*Update: Vongerichtified's originator follows up with VNY
I was walking around the Village when I stumbled upon the Beatrice Inn. It's been there since 1926. I've passed it before, but never went inside. I took a couple pictures and made a note to go back for dinner sometime. But after an eye-opening Google session, I realize that I won't be going back to the Beatrice Inn, because I seriously doubt the bouncers would allow me inside.
Yes, the Beatrice Inn has bouncers. It's exclusive. It's uber-hip. A celebrity hot spot. But long before Lindsay Lohan started going there to make out with hunky guys, it was a family business run by Elsie and Ubaldo Cardia, and then their children, Aldo and Vivian. It was a neighborhood place where regulars dined nightly. As for celebrities, Jane Jacobs ate there, but today she'd never make it past the proverbial velvet ropes--she was not very fashionable.
The new owner, when he opened the new Beatrice Inn, said he would reserve Monday nights for the old regulars, featuring red-sauce specials and Scrabble. "The whole idea behind the bar-restaurant is bringing things back to NYC, like American and New York things." I wonder if he's honored this promise.
In 2005, when the restaurant closed upon the Cardia children's sale of the building, David Kamp in The Times wrote: "In a neighborhood that grows ever more fabulous, expensive and Vongerichtified, the Beatrice is one of the last vestiges of the nudgy, agitational, oppositional Village of yore."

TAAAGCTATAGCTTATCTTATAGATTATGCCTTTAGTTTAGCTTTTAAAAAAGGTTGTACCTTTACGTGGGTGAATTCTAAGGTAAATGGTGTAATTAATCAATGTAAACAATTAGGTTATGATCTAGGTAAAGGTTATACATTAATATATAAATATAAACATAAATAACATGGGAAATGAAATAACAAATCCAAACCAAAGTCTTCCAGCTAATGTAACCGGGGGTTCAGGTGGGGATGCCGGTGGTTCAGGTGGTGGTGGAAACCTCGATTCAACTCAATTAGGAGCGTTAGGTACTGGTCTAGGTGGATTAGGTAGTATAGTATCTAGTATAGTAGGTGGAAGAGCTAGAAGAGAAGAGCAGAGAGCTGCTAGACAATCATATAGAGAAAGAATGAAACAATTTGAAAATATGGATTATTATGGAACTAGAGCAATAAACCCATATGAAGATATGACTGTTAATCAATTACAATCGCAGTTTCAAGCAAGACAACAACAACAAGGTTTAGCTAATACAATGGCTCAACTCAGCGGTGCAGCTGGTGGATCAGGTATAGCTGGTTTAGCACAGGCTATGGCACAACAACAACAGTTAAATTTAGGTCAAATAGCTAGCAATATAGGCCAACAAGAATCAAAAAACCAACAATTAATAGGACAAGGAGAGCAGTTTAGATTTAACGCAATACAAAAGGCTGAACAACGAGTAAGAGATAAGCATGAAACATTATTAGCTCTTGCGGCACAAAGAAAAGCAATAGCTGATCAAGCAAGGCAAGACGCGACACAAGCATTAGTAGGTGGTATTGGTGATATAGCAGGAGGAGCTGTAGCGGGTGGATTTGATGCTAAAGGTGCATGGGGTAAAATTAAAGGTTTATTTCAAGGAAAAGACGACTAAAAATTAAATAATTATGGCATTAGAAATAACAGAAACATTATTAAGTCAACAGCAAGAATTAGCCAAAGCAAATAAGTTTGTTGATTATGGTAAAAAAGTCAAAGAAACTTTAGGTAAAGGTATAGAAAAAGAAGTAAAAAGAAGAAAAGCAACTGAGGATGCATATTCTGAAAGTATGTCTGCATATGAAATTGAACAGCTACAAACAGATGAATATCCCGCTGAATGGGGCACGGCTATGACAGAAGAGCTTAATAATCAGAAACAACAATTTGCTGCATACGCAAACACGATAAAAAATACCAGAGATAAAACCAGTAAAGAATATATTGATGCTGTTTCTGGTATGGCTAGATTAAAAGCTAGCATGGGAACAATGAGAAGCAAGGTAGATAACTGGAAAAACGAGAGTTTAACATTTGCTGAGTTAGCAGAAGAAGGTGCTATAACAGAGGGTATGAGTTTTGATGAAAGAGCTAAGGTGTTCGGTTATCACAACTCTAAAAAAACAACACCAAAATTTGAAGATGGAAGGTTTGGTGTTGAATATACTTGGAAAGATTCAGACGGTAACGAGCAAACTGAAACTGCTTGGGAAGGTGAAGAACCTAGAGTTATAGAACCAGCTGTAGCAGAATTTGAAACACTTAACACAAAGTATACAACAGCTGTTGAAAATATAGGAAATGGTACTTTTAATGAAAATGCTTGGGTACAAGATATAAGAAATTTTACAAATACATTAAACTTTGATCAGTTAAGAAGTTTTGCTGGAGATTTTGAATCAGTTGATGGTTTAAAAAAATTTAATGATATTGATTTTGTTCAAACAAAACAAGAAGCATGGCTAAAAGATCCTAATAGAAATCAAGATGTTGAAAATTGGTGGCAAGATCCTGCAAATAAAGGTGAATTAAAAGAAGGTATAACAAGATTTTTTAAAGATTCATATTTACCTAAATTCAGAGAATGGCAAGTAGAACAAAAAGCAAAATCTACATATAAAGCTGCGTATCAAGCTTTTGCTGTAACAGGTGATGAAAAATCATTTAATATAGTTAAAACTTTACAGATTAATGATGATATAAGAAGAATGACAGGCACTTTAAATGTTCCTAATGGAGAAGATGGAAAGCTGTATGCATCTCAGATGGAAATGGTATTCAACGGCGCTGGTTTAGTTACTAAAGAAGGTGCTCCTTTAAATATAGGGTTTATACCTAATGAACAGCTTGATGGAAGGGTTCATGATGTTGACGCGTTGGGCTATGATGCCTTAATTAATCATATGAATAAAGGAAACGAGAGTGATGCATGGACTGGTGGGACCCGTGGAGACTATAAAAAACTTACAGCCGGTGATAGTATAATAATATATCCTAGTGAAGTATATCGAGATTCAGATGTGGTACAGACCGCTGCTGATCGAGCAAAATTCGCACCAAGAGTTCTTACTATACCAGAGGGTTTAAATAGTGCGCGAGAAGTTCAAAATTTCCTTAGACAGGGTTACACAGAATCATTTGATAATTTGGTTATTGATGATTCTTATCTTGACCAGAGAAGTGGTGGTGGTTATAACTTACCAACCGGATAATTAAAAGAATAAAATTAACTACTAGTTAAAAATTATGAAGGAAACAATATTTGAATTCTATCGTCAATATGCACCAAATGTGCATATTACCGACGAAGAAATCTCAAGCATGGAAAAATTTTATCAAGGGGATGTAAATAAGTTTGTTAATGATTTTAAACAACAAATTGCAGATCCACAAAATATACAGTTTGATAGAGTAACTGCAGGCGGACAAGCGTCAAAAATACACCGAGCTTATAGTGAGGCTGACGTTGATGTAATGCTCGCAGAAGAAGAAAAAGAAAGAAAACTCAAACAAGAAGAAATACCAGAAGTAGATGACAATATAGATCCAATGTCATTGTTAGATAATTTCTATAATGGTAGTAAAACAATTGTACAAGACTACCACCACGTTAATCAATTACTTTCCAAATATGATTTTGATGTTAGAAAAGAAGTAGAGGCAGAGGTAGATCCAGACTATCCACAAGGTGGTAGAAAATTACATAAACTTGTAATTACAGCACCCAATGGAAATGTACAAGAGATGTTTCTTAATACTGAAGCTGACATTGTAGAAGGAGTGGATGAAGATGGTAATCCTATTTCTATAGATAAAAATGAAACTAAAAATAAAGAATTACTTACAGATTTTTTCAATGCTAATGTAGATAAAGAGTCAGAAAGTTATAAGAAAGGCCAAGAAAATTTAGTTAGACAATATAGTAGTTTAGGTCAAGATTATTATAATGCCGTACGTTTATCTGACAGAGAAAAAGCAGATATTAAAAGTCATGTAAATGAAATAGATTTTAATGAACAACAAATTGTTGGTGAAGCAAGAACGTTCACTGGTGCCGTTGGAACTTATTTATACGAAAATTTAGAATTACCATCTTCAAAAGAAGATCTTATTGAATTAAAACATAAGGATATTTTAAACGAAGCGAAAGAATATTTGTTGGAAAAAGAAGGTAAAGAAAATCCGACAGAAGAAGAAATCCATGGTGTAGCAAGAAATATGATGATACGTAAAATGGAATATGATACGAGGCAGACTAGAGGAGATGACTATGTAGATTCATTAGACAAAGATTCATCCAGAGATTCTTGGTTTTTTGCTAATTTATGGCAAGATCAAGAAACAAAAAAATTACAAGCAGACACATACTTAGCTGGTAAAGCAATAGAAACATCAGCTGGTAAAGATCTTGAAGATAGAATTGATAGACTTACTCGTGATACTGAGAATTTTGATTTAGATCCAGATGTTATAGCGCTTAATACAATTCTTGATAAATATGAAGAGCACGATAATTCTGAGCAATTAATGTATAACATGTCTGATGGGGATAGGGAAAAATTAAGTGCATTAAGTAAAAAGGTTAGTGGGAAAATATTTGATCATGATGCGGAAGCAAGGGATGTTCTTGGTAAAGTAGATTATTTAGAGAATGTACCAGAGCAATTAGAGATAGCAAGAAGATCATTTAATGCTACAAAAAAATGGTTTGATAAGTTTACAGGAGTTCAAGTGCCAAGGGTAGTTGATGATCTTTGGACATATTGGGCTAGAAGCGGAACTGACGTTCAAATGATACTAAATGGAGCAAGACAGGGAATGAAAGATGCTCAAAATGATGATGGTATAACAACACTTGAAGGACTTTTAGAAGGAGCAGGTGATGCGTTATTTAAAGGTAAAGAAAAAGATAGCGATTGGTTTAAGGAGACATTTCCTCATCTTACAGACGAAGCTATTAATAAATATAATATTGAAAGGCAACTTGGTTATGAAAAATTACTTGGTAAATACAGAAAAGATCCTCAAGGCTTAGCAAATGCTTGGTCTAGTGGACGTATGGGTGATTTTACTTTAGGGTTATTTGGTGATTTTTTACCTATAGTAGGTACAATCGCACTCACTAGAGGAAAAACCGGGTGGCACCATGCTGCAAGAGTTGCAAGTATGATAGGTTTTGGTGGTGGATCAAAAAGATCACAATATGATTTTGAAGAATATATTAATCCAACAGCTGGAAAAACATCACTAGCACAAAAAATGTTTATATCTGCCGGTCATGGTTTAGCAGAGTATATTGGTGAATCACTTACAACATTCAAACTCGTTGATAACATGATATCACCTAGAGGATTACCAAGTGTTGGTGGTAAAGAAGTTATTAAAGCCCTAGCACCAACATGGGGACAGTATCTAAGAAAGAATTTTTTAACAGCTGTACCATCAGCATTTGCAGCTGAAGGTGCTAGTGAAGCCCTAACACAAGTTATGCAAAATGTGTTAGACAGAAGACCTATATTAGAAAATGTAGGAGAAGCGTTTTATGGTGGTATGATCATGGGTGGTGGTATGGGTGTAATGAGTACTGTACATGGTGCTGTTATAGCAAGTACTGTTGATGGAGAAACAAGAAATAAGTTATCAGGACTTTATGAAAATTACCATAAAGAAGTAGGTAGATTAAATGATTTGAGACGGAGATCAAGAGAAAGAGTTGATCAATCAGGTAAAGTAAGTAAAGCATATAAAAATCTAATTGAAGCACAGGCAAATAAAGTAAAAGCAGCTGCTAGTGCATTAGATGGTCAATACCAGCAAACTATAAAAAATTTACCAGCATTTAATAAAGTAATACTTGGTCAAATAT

I had to look up "Vongerichtified." Frank Kirkland at Hunter College says it's from the name of a glamorous, high-end chef and "a neighborhood that is 'Vongerichtified' would be one whose restaurants have shifted their cuisine, their ambience, and their prices in this high-end direction. sociologically this is quite interesting characterizing a neighborhood in terms of its restaurants. usually a neighborhood restaurant carries a kind of 'gemeinschaftlich' (communal) sense. a restaurant in a 'Vongerichtified' neighborhood does not appear to carry such a sense."
Maybe this is a solution to the problem of the word "gentrification," which isn't strong enough, and has to be replaced by something like "super-gentrification" or "hyper-luxurification" to really get at what's happening in this city.
Just think of how many neighborhoods, how many streets, how many places in this city have recently gone from gemeinschaftlich (common, shared, mutual) to Vongerichtified (aristocratic, exclusive, separate). We are moving away from democracy, from a city in which all kinds of people--classes, races, ethnicities--mix and mingle.
What, then, are we becoming?